Preaching the Old Testament

By Scott M. Gibson, ed.
Grand Rapids : Baker (2006). 222 Pages.

Reviewed by Dr. Keith Essex
18.1 (Spring 2007) : 122-124

Walter C. Kaiser, Jr., is one of the premier evangelical OT scholars of the present generation. For over forty years, he has taught at three major theological institutions, most recently serving also as President of Gordon-Conwell Theological Seminary. He has written over thirty books, the majority of them dealing with OT issues. Scott M. Gibson, Haddon W. Robinson Professor of Preaching and Ministry at Gordon-Conwell Theological Seminary, has enlisted ten former students and/or faculty associates of Kaiser to join him in writing Preaching the Old Testament in honor of their mentor, colleague, and friend.

Both Robinson in his foreword and Gibson in his introduction to this volume affirm that Kaiser is well known for his insistence that the contemporary church desperately needs more preaching from the OT (1 5, 17-19). Thus, the theme of OT preaching has been chosen for this book as a tribute to Kaiser’s passion. Robinson writes, “If the truth of the Old Testament is to sound again in churches, it must be from the pulpits. Perhaps this collection of essays will ignite a spark that causes to blaze again the warm, strong, relevant preaching of the entire Word of God. . . . [N]othing would please W alter Kaiser more” (15). Gibson clearly articulates and reaffirms that the purpose of the present book is to give preachers the tools they need to prepare sermons from the OT. The emphasis is on preparation (17, 27, 198).

The first chapter, “Challenges to Preaching the Old Testament” by Gibson, sets the agenda for this volume. He states the reasons he believes that contemporary pastors do not preach the OT. Five barriers to preaching from the OT that he has discovered in interactions with pastors are the difficulty of using Hebrew, the foreignness of the OT culture, the irrelevance of the OT, the greater familiarity with the NT, and the difficulty of preaching Christ from the OT (22-26). As the years of ministry take a pastor from his foundational biblical training, his neglect of preaching the OT leads to a lack of fervor for and basic knowledge of the OT. Thus, “the purpose of this book is to help preachers cultivate a desire and skill to preach the Old Testament” (26 ). The target audience of this work is the struggling preacher and the following chapters of the book are designed to help “his or her” (26) preparation of OT sermons. The essays, therefore, are in essence a “refresher” and updating of the expositor’s foundational OT seminary courses as the above barriers to preaching the OT are addressed.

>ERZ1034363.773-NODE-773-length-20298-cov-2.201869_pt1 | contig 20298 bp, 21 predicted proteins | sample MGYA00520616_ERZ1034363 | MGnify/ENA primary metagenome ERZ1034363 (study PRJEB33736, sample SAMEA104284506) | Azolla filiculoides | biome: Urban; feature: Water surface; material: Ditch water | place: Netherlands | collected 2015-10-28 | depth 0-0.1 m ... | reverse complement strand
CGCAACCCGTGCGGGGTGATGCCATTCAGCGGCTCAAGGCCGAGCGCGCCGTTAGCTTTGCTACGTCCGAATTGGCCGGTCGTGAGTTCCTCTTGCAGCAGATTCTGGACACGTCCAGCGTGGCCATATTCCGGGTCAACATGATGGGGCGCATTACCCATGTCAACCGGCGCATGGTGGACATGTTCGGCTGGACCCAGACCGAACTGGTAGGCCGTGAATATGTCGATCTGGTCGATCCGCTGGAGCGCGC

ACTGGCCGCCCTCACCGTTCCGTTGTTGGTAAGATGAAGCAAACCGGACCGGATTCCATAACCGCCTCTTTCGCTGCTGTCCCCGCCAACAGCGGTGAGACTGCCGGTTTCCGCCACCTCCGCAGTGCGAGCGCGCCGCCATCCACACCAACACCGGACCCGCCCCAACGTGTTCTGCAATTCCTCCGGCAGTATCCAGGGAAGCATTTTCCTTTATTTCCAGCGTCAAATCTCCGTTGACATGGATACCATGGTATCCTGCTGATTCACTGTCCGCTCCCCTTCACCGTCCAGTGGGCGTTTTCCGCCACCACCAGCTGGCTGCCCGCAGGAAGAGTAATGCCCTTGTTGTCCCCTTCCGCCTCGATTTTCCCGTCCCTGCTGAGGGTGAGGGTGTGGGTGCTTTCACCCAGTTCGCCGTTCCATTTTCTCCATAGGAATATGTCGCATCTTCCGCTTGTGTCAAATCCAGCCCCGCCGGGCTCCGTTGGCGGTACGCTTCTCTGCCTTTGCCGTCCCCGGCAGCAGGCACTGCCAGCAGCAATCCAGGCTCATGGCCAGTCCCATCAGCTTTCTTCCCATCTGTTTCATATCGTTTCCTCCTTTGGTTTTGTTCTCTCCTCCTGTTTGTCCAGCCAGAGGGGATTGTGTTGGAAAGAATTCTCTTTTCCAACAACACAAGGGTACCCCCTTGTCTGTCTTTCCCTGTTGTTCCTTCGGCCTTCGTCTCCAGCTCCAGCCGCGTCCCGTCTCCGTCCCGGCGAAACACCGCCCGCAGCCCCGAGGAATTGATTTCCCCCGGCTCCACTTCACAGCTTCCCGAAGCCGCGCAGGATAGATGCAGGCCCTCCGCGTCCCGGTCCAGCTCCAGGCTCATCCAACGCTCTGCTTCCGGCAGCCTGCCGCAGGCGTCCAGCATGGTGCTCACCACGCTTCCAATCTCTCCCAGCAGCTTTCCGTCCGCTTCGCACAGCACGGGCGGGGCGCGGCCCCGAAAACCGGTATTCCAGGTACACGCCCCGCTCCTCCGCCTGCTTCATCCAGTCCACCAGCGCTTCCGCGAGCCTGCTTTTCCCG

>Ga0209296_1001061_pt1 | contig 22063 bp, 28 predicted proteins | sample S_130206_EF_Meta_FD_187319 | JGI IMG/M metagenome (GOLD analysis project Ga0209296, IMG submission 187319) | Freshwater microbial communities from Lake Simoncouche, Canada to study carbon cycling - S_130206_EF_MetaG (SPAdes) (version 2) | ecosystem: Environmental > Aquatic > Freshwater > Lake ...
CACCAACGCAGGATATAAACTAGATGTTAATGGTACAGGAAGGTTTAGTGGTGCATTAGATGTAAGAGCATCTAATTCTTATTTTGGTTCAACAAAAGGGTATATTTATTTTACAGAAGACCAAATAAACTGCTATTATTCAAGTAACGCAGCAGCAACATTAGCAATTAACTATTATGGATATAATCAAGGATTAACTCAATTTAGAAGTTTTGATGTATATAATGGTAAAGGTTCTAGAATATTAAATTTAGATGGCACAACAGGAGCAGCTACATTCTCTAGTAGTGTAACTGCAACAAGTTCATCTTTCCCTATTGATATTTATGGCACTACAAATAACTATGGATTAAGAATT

The second chapter, “Keeping Your Hebrew Healthy” by Dennis Magary, tackles the first barrier of retaining the Hebrew language skills necessary for effective OT preaching. Magary writes, “Learning Hebrew is a challenge. But learning the language is not the greatest challenge. . . . A challenge far greater than learning Hebrew is keeping it vital and healthy for use in lifelong ministry” (29-30). Therefore, a program for reclaiming (or retaining) biblical Hebrew is the gist of the chapter. Based upon a preacher’s learning style (32), the writer gives hints as to how an expositor can use the resources now available to resurrect and keep his Hebrew skills sharp as the foundation for effective OT preaching. This chapter (29-55) is a “healthy” read for all who wish to preach the OT, from the seminarian now learning Hebrew to the seasoned preacher.

The next five chapters address the issue of what preachers need to know in order to preach from the different genres of the OT. These essays describe the characteristics of the genres and how they were used in the OT. Very little practical information is given in how to use this information in one’s preaching. Chapter seven, “Preaching the Old Testament in Light of Its Culture” by Timothy Laniak, explores the barrier of cultural distance. Though it gives a good survey of contemporary tools available, very little practical direction is given for sermon use.

Chapter eight, “Toward the Effective Preaching of NT Texts that Cite the Old Testament” by Roy Ciama, shows that even a preacher who concentrates on the NT must use the OT in his sermons. The author presents how he believes the NT uses the OT, because, “In order to effectively use a NT text that quotes the Old Testament, a preacher will want to help the embedded Old Testament text play the same role with the audience that it played with the original audience” (152). However, the essay concludes, admitting, “The issues related to understanding the use of the Old Testament in the New are many and complex. It requires wisdom to discern how much a congregation needs to know about these issues in order to reach a maximal understanding of NT text without getting lost in the trees” (167). The final two chapters seek to demonstrate the relevance of preaching the OT. “Preaching the Old Testament Today” by David Larson (171-83) is a good summary of why the O T needs to be preached whatever the perceived contemporary barriers might be.

Preaching the Old Testament Todayis a good reminder of the need for OT preaching today. It also provides a healthy review of OT studies that is the foundation upon which an OT preacher builds. However, it fails to show the OT expositor “how” to prepare sound biblical sermons. For that, the preacher will need to consult two excellent volumes written by the honoree of this book, Walter Kaiser’s Toward an Exegetical Theology: Biblical Exegesis for Preaching and Teaching (Baker, 1981) and Preaching and Teaching from the Old Testament: A Guide for the Church (Baker, 2003).